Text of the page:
Joy Pullman at The Federalist is At It Again: This Time, She’s Promoting ‘Bedroom Evangelism,’ Which is Not Biblical
As a moderately conservative individual, I agree with much of the content published at The Federalist, but certainly not all. This is one of those times when no, I don’t agree.
The name Joy Pullman looked familiar to me, and sure enough, a few years ago, I did a post or two criticizing (Link): one of her other articles.
This time, I am disagreeing with this following piece at The Federalist by Joy Pullman;
I will put some excerpts in, and below that, discuss where my areas of disagreement are
(and it’s a super long excerpt – my comments will be way, way below):
Like just about every other Western Christian body, as well as the United States, the SBC is left to squabble over shrinking slices of a dwindling pie.
by Joy Pullman
The New York Times put out a lengthy preview of the Southern Baptist Convention’s top controversies heading into their annual meeting this week in Nashville, Tenn. Members of the nation’s largest evangelical denomination are weighing the future of their religious body amid numerous theological controversies.
… Decline Stems From No Babies, Not Being Too Trumpy
The Times reports that one of the SBC’s concerns is “15-year decline” in members, both through potential theological schisms intertwined with politics, such as critical race theory, and through an aging and thus declining membership.
….While the Times makes much of contrasting the SBC’s political conservatism with its forecast of demographically decisive American leftism, it doesn’t note that the SBC’s decline is directly related to following broader American culture, instead of Christian beliefs, on a keystone of institutional vibrancy: fertility.
It’s relatively well-known that American Christianity is declining as a percentage of the nation’s total population. Increasing percentages of Americans, most of whom once called themselves Christians, are now calling themselves “spiritual but not religious,” “nones,” and other similarly apathetic labels.
…Instead, like just about every other Western Christian body, as well as the United States itself, the SBC is left to squabble over shrinking slices of a dwindling pie.
As The New York Times highlights, such demographic pressures increase theological pressures to water down the faith in an effort to market the religious body to people who may be harder to reach than children raised within the denomination and with the resulting familial, historic, friendship, and philosophical ties.
[She goes on to argue that Christians should not expend as much time and energy trying to evangelize outside their immediate vicinity. She goes on to use a shepherding analogy to try to defend “bedroom evangelization”]
Shepherds — the antecedent of our word “pastor” — don’t go around rustling sheep. Shepherds tend an existing flock that grows almost exclusively organically, from within the herd. Shepherds cultivate those they are given; they don’t go around trying to convert goats or leaving their flocks to search for others.
… Why is it that evangelicals constantly cite the Great Commission but not the original it echoes from Genesis, which commands people to “Be fruitful and multiply”?
… Being Sex-Positive Means Being Fertility-Positive
Among evangelicals, the gift of sex has been widely framed as what not to do while failing to embrace its natural positive drive toward family formation, which requires the biological complementarity of male-female differences.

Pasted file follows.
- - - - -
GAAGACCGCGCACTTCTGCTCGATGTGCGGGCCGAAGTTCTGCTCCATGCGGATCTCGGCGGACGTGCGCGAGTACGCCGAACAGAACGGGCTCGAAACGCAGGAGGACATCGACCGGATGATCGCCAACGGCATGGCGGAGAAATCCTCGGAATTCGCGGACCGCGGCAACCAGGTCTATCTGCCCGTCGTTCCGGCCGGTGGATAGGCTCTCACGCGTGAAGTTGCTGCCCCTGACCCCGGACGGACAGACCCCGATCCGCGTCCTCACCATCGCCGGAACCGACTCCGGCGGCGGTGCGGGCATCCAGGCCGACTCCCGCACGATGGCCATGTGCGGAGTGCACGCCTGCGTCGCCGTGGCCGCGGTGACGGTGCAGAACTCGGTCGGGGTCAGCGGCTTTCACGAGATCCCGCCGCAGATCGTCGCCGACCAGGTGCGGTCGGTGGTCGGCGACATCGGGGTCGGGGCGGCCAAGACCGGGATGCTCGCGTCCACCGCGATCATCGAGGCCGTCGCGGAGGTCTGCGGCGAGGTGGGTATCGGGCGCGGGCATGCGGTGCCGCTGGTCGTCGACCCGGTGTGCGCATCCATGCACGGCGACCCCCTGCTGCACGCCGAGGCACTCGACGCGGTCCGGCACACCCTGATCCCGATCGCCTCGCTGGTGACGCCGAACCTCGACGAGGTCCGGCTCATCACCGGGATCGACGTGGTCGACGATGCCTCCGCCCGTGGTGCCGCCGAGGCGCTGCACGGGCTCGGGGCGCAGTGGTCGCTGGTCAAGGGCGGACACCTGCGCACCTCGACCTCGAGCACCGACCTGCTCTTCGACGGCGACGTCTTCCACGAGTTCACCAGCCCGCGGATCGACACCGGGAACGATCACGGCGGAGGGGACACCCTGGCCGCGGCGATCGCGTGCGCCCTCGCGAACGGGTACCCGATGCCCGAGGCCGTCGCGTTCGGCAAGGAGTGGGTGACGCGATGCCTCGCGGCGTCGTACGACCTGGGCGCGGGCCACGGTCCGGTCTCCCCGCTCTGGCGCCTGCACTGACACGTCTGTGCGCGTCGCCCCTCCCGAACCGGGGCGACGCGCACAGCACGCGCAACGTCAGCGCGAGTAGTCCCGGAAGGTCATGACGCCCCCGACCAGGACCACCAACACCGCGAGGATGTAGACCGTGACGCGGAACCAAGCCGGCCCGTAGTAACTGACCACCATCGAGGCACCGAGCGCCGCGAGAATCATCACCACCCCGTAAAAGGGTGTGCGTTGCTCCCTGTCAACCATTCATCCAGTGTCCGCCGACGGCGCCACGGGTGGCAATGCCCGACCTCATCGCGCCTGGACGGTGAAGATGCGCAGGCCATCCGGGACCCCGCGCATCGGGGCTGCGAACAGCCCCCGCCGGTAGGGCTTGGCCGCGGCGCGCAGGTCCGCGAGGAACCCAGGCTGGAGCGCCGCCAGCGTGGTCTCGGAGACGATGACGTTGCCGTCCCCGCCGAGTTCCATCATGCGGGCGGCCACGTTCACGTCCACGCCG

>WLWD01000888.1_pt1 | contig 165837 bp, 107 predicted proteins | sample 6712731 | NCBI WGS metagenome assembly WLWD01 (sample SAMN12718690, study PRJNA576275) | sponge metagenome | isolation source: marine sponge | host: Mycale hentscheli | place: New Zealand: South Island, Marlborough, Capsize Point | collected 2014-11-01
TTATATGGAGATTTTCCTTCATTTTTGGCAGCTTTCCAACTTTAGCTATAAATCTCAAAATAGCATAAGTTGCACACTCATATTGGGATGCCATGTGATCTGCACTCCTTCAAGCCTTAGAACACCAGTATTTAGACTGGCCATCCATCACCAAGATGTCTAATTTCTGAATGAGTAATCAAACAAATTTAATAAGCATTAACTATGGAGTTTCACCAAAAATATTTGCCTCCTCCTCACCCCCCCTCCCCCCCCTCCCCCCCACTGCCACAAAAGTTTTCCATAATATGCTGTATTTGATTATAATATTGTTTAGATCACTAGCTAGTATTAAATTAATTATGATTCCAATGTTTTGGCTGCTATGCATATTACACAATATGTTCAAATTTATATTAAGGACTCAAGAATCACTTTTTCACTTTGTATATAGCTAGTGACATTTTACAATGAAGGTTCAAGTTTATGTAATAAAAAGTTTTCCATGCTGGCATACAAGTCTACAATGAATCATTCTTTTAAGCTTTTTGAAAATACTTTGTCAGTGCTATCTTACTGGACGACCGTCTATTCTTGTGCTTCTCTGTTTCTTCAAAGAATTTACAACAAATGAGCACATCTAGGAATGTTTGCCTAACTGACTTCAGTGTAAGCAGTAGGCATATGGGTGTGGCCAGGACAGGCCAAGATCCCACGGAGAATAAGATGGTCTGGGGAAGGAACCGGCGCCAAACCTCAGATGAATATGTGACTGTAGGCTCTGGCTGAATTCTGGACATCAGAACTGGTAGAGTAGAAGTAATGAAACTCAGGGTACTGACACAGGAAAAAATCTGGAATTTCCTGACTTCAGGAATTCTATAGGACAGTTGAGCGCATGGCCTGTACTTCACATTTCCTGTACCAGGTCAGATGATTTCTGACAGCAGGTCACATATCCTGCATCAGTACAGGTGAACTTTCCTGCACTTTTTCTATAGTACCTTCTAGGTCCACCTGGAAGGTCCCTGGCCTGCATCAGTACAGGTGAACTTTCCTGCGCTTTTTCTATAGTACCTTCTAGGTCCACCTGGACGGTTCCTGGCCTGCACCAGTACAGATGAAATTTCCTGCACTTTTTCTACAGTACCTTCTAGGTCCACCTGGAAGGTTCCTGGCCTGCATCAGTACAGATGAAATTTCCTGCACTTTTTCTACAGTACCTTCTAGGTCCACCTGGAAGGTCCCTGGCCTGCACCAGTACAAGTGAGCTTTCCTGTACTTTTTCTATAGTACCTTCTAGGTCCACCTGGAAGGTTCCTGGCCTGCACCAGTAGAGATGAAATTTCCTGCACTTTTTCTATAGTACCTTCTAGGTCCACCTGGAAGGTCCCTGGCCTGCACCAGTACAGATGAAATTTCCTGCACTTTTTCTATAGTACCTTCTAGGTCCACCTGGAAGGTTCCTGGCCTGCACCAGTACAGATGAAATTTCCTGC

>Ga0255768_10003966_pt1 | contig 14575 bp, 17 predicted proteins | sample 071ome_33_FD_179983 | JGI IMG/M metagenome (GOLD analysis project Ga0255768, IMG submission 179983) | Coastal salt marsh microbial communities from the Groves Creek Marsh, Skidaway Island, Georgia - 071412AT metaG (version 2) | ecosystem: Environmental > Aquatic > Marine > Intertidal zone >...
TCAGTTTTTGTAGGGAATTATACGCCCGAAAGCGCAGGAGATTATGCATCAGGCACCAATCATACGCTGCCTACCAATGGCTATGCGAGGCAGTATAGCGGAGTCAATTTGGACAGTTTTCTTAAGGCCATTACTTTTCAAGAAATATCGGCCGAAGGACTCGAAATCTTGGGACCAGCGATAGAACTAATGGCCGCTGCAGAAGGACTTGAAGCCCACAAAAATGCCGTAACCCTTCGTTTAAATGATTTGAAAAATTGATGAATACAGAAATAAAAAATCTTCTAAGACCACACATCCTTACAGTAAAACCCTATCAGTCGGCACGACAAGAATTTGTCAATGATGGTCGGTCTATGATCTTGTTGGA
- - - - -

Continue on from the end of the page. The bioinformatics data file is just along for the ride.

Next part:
Human beings’ good and natural desire for sex has a fulfillment point: making babies, and a stable family in which to raise them well. Even evolutionary atheists know that. God made us male and female not just randomly, because it’s fun (although it is), but so that we can be fruitful and multiply.
…As Mary Eberstadt has documented, family disintegration and the failure of family formation are strongly linked to apostasy. If that is the case, then Christians need to be doing things like countering the cultural insistence that people wait until they are financially comfortable before starting a family and stay artificially infertile indefinitely to help that happen
—- end excerpts —-
I just wanted to point out that human beings are not sheep.
Sheep are sheep. Humans are humans. I therefore find her sheep / people / shepherding analogy to be way off mark.
I mean, lady, if you are really that fond of sheep analogies, here’s another one which works against your point: Jesus didn’t limit the Kingdom of God to only the “lost sheep” of Israel – he said he was opening the sheep pen to the Gentiles (which he did):
I have other sheep that are not of this sheep pen. I must bring them also. They too will listen to my voice, and there shall be one flock and one shepherd. (John 10:16)
If you enjoy tree analogies, the apostle Paul said that the Gentiles would be like branches grafted into the tree of Israel.
Is The Federalist a Roman Catholic site? I know for many years the Roman Catholic Church has had a stick up their collective ass about birth control (they are very “anti birth control”).
I mention that because Pullman goes into a bit of a fear-mongering anti-hormonal birth control rant in her piece that I did not excerpt above – but as I was brought up Southern Baptist, I was not brainwashed into being “anti birth control” or with the idea that sex was meant only for procreation and never for pure enjoyment.
Southern Baptists back in the day did emphasize being a virgin until marriage and unfortunately held the sexist, dehumanizing view that a woman’s only worth, or highest calling in life, was to marry or have babies (views that are NOT taught in the Bible (re: pregnancy / motherhood), and which needlessly exclude infertile women, or women who cannot marry or who choose to stay single).